Throughout the long ages, the proponents of societal reform have traditionally found themselves with the fuzzy end of the lollipop when it came to battling the entrenched Powers That Be’d, at least in terms of military strength. In dozens of eras and in hundreds of contexts, however, those who would change society have learned that the force of numbers is where the power of the people lies, and from this they derived and perfected several ways of exerting considerable (sometimes government-changing) pressure upon the oligarchs, tyrants, and unprincipled politicians of their day.
Join me, if you will, in the Cave of the Moonbat, where tonight your resident historiorantologist will offer for progressive consideration a look at a handful of the means our side has traditionally employed when all appeared lost and the aristocrats were running amok. As we begin, please direct your gaze toward the Eternal City on the Seven Hills, and one of the first successful general strikes…
The tactics of the fights for social justice are nearly as numerous as the contexts under which they have been waged, but there are a few recurring themes that I’ve seen popping up around the left blogosphere lately, and it’s those I’d like to address. I present these only in a vaguely chronological order, with no intention of trying to order, rank, or (necessarily) recommend them.
|Tactic 1: Secessio Plebis
Rome; 494 BCE, 449 BCE, 287 BCE
A forerunner of the General Strike
Two thousand years before Marx, the people of ancient Rome fully recognized in whose hands rested the means of production, and they had a fairly good inkling of what would happen if they removed their noses from the Republic’s grindstone. In 495 BCE, a Bushlike patrician named Appius Claudius got himself appointed Consul, and began using the position to tyrannize the lower classes – the plebs – largely by throwing debtors in prison and ordering a levy of troops to support the Fifth war of Rome and Sabines. His blatant Cheneyness, as well as the fact the rest of the legislature was content to hide behind his toga hem while Appius Claudius made all the tough decisions, galvanized the plebs into collective action:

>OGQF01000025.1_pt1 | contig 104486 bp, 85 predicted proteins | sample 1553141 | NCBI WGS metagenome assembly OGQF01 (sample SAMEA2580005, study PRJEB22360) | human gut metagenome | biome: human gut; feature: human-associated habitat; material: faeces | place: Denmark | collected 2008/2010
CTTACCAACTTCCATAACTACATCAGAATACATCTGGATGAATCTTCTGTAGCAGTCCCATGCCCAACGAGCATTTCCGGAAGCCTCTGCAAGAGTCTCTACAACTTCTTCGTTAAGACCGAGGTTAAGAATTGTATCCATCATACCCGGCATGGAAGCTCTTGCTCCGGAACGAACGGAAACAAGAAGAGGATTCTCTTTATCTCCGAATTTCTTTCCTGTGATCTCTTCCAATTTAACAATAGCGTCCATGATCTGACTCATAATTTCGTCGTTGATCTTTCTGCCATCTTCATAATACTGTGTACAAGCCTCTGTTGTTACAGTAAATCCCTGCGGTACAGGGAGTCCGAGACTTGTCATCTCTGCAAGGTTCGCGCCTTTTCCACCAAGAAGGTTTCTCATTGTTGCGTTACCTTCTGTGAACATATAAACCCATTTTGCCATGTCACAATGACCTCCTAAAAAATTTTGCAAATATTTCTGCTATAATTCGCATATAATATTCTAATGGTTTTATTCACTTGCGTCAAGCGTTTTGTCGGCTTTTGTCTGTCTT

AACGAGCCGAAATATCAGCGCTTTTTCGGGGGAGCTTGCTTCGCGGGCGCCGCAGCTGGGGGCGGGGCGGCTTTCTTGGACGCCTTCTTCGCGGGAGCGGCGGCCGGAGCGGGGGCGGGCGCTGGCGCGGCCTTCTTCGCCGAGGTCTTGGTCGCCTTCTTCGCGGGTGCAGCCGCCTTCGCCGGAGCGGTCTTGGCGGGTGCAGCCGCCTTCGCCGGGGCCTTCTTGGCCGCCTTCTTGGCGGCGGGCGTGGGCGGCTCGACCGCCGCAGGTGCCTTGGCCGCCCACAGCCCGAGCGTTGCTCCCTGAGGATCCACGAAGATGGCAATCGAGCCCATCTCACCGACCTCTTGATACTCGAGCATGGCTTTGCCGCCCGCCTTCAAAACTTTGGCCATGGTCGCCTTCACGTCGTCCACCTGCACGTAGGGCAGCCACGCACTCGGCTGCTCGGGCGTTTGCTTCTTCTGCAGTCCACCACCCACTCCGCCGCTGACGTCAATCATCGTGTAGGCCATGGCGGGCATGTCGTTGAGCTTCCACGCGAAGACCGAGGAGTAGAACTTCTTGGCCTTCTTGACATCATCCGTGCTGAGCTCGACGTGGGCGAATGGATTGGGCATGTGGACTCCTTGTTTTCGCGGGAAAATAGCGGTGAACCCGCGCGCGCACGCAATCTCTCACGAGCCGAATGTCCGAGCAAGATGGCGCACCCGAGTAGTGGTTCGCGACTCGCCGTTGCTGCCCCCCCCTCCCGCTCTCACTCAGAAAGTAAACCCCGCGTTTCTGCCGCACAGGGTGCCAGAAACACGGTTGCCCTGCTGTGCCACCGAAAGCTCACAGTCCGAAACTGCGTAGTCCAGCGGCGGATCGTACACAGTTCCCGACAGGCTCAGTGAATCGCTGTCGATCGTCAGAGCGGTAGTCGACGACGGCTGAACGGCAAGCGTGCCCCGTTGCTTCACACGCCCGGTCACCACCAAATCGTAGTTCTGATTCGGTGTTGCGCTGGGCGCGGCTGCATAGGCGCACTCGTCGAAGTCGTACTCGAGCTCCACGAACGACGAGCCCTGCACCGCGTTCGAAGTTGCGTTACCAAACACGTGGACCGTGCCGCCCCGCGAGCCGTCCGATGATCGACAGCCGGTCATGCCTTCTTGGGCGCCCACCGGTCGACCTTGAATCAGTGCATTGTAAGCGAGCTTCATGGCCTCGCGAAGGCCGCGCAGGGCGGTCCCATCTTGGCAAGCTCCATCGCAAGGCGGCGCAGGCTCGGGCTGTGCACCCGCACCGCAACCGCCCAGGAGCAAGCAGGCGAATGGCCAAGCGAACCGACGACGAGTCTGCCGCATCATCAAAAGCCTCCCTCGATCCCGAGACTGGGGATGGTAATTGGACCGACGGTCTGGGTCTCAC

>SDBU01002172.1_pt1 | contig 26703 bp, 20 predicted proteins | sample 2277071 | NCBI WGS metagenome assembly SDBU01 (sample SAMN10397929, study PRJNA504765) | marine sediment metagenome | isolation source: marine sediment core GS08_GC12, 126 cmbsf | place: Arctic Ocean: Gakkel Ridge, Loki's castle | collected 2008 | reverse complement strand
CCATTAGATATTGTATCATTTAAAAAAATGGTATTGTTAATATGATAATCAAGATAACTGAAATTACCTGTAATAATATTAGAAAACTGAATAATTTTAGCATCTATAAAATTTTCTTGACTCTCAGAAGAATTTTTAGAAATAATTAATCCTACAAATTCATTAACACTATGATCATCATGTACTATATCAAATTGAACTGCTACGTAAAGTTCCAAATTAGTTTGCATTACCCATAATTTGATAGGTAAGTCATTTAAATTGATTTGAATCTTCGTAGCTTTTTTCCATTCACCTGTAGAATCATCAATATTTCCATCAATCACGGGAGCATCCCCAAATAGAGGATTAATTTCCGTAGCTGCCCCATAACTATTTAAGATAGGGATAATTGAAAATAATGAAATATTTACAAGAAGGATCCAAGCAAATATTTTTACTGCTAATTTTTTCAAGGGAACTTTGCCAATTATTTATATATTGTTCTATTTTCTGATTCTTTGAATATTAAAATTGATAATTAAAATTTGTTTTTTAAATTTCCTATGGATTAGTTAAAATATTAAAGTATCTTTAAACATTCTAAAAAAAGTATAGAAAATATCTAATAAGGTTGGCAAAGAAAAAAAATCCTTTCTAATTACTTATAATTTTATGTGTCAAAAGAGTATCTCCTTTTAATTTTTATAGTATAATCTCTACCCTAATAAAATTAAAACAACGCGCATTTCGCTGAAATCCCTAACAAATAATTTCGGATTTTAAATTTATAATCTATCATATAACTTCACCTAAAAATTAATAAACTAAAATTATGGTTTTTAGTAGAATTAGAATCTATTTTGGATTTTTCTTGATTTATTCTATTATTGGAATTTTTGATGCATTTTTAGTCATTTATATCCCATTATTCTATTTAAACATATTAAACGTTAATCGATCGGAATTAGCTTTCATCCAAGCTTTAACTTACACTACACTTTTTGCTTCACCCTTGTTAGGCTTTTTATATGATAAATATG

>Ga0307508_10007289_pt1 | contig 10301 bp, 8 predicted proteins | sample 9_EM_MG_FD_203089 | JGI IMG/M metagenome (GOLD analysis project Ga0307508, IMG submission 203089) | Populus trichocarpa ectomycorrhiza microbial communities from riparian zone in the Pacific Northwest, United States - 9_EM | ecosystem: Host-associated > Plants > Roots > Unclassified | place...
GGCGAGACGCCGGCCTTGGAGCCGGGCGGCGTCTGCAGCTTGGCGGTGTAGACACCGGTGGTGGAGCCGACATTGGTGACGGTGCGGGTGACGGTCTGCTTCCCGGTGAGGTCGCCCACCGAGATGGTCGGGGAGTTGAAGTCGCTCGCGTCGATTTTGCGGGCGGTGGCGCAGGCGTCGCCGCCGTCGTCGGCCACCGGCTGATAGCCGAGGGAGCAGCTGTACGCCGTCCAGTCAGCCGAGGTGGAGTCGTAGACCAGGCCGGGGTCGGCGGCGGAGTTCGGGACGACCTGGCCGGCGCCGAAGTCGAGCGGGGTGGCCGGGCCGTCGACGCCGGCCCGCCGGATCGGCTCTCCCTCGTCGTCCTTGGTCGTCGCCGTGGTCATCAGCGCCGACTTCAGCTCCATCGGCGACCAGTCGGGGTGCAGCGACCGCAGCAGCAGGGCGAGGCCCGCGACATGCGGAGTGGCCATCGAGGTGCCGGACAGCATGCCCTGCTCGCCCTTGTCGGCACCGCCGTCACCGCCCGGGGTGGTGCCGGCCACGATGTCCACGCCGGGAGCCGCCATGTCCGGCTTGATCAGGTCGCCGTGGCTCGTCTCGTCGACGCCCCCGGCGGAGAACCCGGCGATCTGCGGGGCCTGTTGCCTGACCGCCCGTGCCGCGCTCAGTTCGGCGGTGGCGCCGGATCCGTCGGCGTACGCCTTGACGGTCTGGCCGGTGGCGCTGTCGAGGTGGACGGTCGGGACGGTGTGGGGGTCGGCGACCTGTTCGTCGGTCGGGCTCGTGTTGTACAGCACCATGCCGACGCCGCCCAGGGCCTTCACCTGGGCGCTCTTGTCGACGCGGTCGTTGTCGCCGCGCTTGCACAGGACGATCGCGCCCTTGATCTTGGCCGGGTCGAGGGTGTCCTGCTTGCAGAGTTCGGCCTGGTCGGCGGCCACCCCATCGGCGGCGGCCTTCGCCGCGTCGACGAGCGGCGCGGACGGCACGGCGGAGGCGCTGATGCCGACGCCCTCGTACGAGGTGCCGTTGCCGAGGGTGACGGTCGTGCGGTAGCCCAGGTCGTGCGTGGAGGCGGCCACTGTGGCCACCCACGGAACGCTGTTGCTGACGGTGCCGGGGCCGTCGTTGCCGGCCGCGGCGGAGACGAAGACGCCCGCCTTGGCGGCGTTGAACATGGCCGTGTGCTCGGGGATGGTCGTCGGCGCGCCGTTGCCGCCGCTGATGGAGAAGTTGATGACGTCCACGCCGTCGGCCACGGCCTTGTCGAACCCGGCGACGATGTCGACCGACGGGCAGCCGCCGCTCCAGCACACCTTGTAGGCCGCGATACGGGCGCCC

After dismissing the senate, the consuls ascended the tribunal and called out the names of those liable to active service. Not a single man answered to his name. The people, standing round as though in informal assembly, declared that the plebs could no longer be imposed upon, the consuls should not get a single soldier until the promise made in the name of the State was fulfilled. Before arms were put into their hands, every man’s liberty must be restored to him, that they might fight for their country and their fellow-citizens and not for tyrannical masters. The consuls were quite aware of the instructions they had received from the senate, but they were also aware that none of those who had spoken so bravely within the walls of the Senate-house were now present to share the odium which they were incurring. A desperate conflict with the plebs seemed inevitable. Before proceeding to extremities they decided to consult the senate again. Thereupon all the younger senators rushed from their seats, and crowding round the chairs of the consuls, ordered them to resign their office and lay down an authority which they had not the courage to maintain.
Livy, History of Rome
In order to avoid provoking the Senate into knee-jerk resolutions, pleb leaders began meeting in secret; out of this grew a movement that the aristocrats didn’t really know what to do with. Two of the leading pols favored quietly burying the gladius, but…
Appius Claudius, harsh by nature, and now maddened by the hatred of the plebs on the one hand and the praises of the senate on the other, asserted that these riotous gatherings were not the result of misery but of licence, the plebeians were actuated by wantonness more than by anger. This was the mischief which had sprung from the right of appeal, for the consuls could only threaten without the power to execute their threats as long as a criminal was allowed to appeal to his fellow criminals. “Come,” said he, “let us create a dictator from whom there is no appeal, then this madness which is setting everything on fire will soon die down. Let me see any one strike a lictor then, when he knows that his back and even his life are in the sole power of the man whose authority he attacks.”